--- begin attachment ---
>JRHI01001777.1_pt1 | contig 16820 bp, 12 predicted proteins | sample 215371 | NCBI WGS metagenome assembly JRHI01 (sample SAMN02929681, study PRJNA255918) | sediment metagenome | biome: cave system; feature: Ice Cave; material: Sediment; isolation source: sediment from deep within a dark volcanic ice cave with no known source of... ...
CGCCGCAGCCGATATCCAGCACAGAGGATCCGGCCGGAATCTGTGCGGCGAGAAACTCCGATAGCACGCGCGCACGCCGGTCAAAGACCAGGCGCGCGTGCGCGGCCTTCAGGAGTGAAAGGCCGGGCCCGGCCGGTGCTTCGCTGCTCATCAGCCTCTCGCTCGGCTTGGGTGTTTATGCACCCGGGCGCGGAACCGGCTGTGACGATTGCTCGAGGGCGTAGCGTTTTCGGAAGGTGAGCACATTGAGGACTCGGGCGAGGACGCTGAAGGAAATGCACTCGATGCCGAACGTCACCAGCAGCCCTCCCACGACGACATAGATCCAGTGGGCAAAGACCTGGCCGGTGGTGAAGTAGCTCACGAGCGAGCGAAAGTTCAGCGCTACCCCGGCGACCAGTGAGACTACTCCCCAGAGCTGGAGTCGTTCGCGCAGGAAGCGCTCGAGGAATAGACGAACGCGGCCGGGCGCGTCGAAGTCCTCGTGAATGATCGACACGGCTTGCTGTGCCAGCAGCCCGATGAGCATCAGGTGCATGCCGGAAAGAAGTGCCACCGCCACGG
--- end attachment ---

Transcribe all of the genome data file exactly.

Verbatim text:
>JRHI01001777.1_pt1 | contig 16820 bp, 12 predicted proteins | sample 215371 | NCBI WGS metagenome assembly JRHI01 (sample SAMN02929681, study PRJNA255918) | sediment metagenome | biome: cave system; feature: Ice Cave; material: Sediment; isolation source: sediment from deep within a dark volcanic ice cave with no known source of... ...
CGCCGCAGCCGATATCCAGCACAGAGGATCCGGCCGGAATCTGTGCGGCGAGAAACTCCGATAGCACGCGCGCACGCCGGTCAAAGACCAGGCGCGCGTGCGCGGCCTTCAGGAGTGAAAGGCCGGGCCCGGCCGGTGCTTCGCTGCTCATCAGCCTCTCGCTCGGCTTGGGTGTTTATGCACCCGGGCGCGGAACCGGCTGTGACGATTGCTCGAGGGCGTAGCGTTTTCGGAAGGTGAGCACATTGAGGACTCGGGCGAGGACGCTGAAGGAAATGCACTCGATGCCGAACGTCACCAGCAGCCCTCCCACGACGACATAGATCCAGTGGGCAAAGACCTGGCCGGTGGTGAAGTAGCTCACGAGCGAGCGAAAGTTCAGCGCTACCCCGGCGACCAGTGAGACTACTCCCCAGAGCTGGAGTCGTTCGCGCAGGAAGCGCTCGAGGAATAGACGAACGCGGCCGGGCGCGTCGAAGTCCTCGTGAATGATCGACACGGCTTGCTGTGCCAGCAGCCCGATGAGCATCAGGTGCATGCCGGAAAGAAGTGCCACCGCCACGG